That certificate of title was returned in accordance with the instructions of defendant to defendant. It thereupon stamped as paid its lien against the automobile. Obviously defendant had no money coming from the automobile. It had been paid in full by plaintiff. It had had no money coming at the time it made the application saying it had a lien. After relieving the automobile from a lien which did not exist by stamping it paid, it delivered the certificate of title to its purchaser. That certificate then showed title in its purchaser, which defendant knew was not true, because the title was in its assignee. It also showed the title free of all liens, which defendant knew was false. It is obvious that plaintiff had no knowledge of defendant's conduct relating to the certificate of title. All of these transactions up until this time were part and parcel of the sale of the automobile by defendant to the purchaser and its financing through plaintiff.
Thus armed, the purchaser went out and sold an automobile for which she did not have title and in which her interest was encumbered, but to which she had a certificate of title showing that the automobile belonged to her and was unencumbered, to a third party who was a bona fide holder for value, and it was sold again. Plaintiff was thereby deprived of its security.
It appears to me that we should look beyond the question of where the title to the automobile actually rested after the assignment and the duty of the assignee to protect its interest in regard to the issuance of the certificate of title, the technical requirements of the Registration Act, and the fact that the statute requiring a certificate of title is not a recording act, the certificate being merely to evidence title for the purpose of protection against theft, and recognize the unity of this transaction and admit that certificates of title are the papers held in the hands of automobile owners, usually to evidence the fact that they are the owners of those automobiles.
The assignment without recourse signed by defendant contains a warranty in the following language: "That the undersigned has no knowledge of any fact which might impair the validity of said instrument or render it less valuable or valueless." If this transaction is considered as one simultaneous transaction, certainly defendant did have knowledge of a fact which would come within the warranty. It was a fact which defendant itself created during the course of the transaction.
There remains the question of fraud in this entire transaction. Fraud sounds in deceit and the absence of good faith and fair dealing.
The general nature of fraud is discussed in 19 I.L.P. Fraud, Section 2, p. 552:
"`Fraud,' in its general sense, comprises all acts, omissions, and concealments involving a breach of legal or equitable duty, trust, or confidence, resulting in damage to another."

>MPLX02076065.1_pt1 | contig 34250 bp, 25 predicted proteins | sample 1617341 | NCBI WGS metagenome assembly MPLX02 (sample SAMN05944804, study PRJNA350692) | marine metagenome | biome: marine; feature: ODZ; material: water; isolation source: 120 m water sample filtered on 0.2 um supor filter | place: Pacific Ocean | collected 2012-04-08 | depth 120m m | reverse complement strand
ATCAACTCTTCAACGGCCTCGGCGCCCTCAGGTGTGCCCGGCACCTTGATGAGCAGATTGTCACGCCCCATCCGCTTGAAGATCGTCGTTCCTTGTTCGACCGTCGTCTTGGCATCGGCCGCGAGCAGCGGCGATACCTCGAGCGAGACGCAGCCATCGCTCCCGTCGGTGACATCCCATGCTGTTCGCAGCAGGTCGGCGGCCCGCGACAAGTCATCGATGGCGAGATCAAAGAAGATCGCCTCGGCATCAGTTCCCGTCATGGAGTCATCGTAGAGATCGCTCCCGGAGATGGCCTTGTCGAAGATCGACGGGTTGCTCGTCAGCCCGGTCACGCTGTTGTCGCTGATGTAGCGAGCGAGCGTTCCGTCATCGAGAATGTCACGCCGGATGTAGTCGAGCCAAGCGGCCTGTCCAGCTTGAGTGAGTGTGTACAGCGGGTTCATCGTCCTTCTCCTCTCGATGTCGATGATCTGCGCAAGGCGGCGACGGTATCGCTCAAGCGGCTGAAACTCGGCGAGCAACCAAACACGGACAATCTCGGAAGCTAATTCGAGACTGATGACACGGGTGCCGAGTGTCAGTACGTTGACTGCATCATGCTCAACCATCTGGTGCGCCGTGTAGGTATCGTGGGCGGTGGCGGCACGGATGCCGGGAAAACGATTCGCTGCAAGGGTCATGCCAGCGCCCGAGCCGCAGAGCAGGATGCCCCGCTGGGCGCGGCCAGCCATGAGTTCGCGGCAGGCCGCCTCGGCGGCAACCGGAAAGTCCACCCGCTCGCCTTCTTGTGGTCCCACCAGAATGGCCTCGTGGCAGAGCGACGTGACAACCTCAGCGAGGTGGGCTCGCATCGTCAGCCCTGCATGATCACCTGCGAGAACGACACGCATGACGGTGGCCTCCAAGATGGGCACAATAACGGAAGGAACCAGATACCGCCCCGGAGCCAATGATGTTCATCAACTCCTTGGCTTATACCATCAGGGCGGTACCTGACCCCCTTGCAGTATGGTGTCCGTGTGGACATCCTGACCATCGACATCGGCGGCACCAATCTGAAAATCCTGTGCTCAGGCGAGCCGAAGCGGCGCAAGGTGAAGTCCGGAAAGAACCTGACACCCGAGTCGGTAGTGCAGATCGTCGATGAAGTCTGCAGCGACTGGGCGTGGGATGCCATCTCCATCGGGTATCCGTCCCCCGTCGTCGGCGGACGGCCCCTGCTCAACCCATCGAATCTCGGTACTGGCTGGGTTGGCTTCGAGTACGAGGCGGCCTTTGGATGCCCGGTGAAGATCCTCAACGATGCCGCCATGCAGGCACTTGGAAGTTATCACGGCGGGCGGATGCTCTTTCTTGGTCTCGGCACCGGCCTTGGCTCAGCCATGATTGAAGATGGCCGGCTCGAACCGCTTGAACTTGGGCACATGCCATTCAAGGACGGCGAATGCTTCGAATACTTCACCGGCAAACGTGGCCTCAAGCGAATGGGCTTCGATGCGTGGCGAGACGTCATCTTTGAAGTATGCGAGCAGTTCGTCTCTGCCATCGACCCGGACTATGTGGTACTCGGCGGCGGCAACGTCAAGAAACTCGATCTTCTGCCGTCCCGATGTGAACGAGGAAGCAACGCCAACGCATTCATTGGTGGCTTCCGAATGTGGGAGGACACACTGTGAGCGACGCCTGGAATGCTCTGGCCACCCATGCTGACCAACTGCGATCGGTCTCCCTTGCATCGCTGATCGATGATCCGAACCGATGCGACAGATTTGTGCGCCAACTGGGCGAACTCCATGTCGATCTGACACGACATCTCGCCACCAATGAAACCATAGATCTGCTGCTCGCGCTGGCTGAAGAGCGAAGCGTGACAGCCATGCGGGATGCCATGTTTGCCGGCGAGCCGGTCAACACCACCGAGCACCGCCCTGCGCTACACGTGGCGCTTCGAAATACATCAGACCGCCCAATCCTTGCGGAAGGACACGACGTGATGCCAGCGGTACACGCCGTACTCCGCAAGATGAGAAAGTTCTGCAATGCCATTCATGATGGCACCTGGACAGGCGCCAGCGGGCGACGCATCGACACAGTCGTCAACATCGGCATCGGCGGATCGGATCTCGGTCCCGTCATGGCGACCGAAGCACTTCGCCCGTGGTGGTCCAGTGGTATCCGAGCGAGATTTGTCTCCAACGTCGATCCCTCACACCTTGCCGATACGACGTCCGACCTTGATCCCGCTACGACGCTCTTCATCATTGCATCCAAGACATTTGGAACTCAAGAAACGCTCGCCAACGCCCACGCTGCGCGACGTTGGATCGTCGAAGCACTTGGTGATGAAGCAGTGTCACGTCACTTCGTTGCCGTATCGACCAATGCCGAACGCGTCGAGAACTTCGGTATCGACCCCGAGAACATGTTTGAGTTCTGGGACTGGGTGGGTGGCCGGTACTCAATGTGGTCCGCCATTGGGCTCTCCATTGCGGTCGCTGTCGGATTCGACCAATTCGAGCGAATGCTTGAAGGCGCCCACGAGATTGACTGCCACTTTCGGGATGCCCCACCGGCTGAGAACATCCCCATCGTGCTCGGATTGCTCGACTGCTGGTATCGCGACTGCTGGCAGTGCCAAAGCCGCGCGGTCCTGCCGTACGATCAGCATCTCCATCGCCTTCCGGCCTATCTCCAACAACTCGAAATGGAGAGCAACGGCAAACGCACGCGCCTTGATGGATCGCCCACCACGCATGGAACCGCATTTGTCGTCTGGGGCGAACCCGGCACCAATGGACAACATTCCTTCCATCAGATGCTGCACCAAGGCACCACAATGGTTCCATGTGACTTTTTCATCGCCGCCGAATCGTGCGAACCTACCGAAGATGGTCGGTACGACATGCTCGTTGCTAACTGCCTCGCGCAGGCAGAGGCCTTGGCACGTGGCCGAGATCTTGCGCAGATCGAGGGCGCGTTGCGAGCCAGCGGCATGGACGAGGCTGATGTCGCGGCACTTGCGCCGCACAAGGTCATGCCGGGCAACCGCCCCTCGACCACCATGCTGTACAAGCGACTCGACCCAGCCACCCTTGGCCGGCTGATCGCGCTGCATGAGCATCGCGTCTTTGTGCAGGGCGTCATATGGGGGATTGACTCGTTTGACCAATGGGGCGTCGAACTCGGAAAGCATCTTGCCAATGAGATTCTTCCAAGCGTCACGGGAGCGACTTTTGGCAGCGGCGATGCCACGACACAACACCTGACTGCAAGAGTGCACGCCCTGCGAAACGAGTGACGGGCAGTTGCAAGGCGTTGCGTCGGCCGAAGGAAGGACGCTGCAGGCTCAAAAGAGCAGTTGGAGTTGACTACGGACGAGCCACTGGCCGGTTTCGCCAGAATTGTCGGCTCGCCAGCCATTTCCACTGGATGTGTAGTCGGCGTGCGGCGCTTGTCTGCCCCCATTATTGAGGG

And the essential elements of actual fraud are set forth, ibid., in Section 3, p. 555; as: "The misrepresentation or concealment of an existing material fact, coupled with scienter, deception and injury."
With those general principles of fraud in mind, let us consider this transaction.
What is the essential and material fact that caused plaintiff's damage in this transaction? The fact is that the certificate of title did not correctly set forth the interest of plaintiff in the automobile. Defendant created that fact. That the certificate of title did not set forth plaintiff's interest in the automobile was material to plaintiff and to the entire transaction.
Defendant created the falsehood. It can hardly be claimed that it did not have knowledge.
Inherently, nobody else had knowledge. Defendant did not disclose the situation to plaintiff.
Plaintiff would not have paid $1995 to defendant for the assignment of defendant's conditional sales contract if it had known that defendant was not going to set forth correctly its claim against the automobile in question.
When the certificate of title did not set forth plaintiff's interest, plaintiff was damaged. His security was at least impaired, if not destroyed.
Defendant then compounded the deceit and fraud. It stamped and marked paid its always non-existent lien, which it had falsely said that it held. The certificate then showed the automobile free of all encumbrances. Defendant then delivered this certificate, which it knew to be a fraud, to its purchaser. For all practical purposes plaintiff's security was destroyed.
The fact that the ultimate consummation of plaintiff's damages rested not with defendant, but with the person to whom defendant had delivered the false certificate of title, should not be used to relieve defendant from the responsibility of its own acts.
The relationship between the parties here clearly placed upon defendant the obligation to set forth truthfully the right of plaintiff to the automobile in the application for the certificate of title.
The conduct of defendant with plaintiff rests in deceit and lacks any vestige of good faith or fair dealing. This situation comes within the classical descriptions of fraud. It is my opinion that the judgment of the lower court should be affirmed.